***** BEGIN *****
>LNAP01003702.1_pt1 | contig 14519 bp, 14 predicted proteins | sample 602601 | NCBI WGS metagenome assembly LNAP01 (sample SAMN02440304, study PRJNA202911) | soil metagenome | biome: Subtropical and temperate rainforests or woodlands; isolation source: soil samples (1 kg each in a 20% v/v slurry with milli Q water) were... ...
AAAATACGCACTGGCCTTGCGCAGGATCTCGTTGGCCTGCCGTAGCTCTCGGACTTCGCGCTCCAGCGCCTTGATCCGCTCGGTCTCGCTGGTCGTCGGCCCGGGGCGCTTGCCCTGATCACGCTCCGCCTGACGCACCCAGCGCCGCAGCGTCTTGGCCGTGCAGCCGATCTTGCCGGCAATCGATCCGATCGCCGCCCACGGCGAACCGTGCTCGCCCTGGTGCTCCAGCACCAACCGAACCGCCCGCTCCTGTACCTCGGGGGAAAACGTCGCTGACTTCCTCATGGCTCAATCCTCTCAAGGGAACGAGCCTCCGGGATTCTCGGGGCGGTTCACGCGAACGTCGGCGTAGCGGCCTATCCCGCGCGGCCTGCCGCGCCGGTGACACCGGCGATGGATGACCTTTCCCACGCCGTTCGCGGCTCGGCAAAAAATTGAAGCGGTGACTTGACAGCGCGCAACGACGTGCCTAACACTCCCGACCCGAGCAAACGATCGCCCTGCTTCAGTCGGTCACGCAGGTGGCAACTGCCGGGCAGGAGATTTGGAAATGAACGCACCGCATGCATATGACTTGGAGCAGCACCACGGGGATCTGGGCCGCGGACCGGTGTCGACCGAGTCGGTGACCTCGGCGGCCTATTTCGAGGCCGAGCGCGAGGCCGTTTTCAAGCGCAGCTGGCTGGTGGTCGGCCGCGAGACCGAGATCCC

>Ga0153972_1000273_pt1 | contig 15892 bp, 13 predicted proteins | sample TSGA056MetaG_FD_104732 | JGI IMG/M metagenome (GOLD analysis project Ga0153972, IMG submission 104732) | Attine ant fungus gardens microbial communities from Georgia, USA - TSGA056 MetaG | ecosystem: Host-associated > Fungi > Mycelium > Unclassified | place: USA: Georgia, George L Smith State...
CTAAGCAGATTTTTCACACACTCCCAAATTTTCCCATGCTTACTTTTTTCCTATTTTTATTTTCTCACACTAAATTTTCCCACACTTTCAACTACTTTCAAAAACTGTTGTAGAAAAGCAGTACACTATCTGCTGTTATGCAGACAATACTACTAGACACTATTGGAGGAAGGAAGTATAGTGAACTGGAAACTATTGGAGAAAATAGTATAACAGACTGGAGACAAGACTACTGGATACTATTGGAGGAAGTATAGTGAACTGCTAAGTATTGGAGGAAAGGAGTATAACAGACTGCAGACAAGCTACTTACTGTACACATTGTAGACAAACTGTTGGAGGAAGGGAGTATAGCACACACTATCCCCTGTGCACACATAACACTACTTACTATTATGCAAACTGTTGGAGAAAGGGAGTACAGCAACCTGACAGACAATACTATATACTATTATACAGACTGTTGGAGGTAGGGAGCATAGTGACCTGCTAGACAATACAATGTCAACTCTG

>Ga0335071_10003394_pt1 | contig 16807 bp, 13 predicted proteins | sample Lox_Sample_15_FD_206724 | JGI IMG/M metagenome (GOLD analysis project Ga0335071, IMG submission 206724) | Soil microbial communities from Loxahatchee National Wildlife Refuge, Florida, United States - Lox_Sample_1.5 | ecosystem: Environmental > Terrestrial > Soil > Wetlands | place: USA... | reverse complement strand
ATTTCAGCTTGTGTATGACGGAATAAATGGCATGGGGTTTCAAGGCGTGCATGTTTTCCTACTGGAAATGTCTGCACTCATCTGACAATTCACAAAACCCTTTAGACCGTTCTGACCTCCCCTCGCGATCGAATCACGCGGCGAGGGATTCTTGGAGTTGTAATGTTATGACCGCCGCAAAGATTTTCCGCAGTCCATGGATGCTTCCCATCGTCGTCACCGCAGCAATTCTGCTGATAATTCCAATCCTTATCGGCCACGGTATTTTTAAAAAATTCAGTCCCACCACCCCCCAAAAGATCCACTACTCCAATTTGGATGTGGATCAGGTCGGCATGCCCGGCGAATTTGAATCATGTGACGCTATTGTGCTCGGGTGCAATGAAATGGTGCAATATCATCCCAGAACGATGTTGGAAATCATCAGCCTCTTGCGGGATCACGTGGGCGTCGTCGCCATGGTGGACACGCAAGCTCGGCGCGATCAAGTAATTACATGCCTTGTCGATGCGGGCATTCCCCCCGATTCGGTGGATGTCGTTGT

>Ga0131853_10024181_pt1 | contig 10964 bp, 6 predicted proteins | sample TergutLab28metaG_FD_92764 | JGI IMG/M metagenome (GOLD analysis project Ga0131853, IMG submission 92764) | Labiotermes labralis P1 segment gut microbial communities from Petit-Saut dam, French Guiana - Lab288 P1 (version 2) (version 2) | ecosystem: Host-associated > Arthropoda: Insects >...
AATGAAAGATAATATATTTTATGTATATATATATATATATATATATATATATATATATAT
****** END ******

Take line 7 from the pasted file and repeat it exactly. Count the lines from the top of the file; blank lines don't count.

>Ga0131853_10024181_pt1 | contig 10964 bp, 6 predicted proteins | sample TergutLab28metaG_FD_92764 | JGI IMG/M metagenome (GOLD analysis project Ga0131853, IMG submission 92764) | Labiotermes labralis P1 segment gut microbial communities from Petit-Saut dam, French Guiana - Lab288 P1 (version 2) (version 2) | ecosystem: Host-associated > Arthropoda: Insects >...